Vice Chairman Murkowski Welcomes November as National Native American Heritage Month
Washington, DC – Today, Senator Lisa Murkowski (R-AK), Vice Chairman of the Senate Committee on Indian Affairs (SCIA), issued the following statement on November as National Native American Heritage Month.
“This month brings awareness to celebrate, and recognize the many contributions made by Native people in the United States—Alaska Natives, American Indians, and Native Hawaiians—along with other Indigenous peoples in our country from across the globe. Alaska is home to nearly 40 percent of all federally recognized Tribes, with 229 being located in my home state. November, Native American Heritage Month, is a time to honor the culture and heritage that millions of Native people share with us daily. From the most northern Native community in the Arctic Slope region to the most southwestern Native community in the Aleut region in Alaska, I welcome what this month brings and hope all will join in the many events celebrating the unique history, culture and traditions of our First peoples,” said Vice Chairman Lisa Murkowski.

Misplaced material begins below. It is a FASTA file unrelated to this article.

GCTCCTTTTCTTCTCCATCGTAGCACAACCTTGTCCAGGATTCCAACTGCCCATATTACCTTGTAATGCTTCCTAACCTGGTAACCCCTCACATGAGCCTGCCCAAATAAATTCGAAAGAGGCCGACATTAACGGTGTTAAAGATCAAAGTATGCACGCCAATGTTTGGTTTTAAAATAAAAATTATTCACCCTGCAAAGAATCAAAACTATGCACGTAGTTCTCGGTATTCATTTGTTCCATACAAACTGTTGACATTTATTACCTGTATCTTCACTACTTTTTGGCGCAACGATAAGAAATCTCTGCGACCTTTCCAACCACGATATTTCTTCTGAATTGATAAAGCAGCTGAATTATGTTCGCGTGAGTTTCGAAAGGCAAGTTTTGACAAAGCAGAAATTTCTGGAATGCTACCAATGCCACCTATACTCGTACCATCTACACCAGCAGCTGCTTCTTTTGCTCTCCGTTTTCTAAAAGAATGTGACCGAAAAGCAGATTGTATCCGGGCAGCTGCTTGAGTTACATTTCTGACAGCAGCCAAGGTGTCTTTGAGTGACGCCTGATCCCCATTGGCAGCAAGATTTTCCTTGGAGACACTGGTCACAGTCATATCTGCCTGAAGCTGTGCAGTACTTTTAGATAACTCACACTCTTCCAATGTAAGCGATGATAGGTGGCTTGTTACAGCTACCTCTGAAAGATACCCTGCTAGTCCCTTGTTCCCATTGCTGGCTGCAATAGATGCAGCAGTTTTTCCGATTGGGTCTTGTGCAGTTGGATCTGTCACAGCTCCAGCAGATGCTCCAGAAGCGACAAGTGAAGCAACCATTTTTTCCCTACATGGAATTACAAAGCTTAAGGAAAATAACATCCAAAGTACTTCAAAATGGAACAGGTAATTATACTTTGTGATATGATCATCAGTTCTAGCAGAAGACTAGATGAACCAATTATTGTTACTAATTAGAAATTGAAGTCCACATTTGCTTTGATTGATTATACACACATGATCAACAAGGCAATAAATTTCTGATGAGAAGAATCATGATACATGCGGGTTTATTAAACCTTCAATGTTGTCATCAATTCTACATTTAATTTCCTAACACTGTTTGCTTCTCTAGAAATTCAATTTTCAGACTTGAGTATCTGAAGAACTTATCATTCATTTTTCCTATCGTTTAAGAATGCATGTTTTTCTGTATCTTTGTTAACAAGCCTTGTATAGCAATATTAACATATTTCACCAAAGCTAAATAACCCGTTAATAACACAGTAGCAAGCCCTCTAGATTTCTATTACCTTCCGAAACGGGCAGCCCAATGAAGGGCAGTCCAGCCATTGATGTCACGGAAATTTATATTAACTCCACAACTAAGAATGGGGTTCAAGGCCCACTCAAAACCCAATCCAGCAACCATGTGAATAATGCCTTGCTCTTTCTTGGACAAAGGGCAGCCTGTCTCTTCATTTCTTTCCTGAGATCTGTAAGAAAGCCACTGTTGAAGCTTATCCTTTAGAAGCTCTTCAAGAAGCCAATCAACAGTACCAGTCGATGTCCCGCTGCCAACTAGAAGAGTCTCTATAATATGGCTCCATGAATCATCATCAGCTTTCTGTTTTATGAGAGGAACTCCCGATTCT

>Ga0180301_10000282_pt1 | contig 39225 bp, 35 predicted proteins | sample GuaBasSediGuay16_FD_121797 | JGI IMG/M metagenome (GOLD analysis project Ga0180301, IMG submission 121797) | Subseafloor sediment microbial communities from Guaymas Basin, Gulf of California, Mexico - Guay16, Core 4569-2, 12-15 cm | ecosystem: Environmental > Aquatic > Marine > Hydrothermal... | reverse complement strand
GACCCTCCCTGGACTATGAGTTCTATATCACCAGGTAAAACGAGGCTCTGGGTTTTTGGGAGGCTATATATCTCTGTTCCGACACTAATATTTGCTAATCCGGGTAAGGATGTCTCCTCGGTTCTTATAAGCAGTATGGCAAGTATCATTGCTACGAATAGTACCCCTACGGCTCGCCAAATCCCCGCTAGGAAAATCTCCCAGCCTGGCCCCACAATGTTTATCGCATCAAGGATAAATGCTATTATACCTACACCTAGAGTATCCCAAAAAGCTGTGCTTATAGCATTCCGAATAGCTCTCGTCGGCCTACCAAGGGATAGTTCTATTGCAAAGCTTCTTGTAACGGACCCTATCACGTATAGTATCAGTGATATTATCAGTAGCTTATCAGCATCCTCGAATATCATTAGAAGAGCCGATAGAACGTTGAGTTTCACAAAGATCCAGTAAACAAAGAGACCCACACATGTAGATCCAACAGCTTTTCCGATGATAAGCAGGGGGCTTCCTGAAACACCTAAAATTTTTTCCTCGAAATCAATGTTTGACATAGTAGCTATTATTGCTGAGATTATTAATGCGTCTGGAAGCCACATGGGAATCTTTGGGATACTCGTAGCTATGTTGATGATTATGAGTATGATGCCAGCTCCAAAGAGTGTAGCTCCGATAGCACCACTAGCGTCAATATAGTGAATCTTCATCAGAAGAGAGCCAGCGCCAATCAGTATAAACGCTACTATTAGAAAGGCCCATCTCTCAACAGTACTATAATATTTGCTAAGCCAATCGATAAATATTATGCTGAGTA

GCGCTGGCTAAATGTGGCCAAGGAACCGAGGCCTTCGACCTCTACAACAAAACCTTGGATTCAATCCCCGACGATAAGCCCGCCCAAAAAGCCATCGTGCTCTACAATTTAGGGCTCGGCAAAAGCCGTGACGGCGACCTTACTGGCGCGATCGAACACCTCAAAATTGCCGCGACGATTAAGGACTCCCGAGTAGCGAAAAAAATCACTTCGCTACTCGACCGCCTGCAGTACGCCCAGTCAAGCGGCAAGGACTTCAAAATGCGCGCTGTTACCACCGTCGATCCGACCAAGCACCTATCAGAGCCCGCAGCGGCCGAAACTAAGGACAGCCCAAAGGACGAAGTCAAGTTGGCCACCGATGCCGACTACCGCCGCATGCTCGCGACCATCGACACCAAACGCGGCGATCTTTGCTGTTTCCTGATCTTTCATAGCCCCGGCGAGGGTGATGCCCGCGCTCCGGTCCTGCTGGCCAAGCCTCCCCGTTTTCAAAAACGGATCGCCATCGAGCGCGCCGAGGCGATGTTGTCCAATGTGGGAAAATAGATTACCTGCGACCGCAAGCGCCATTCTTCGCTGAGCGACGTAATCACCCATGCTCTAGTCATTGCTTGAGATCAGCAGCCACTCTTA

This week, Senator Murkowski and Senator Schatz, Chairman of the SCIA, will co-lead introduction of a Senate Resolution designating November 2021 as National Native American Heritage Month. Senator Murkowski has supported a Senate Resolution designating November as National Native American Heritage Month since the 108th Congress.
Support of Senate Resolution Designating November as National Native American Heritage Month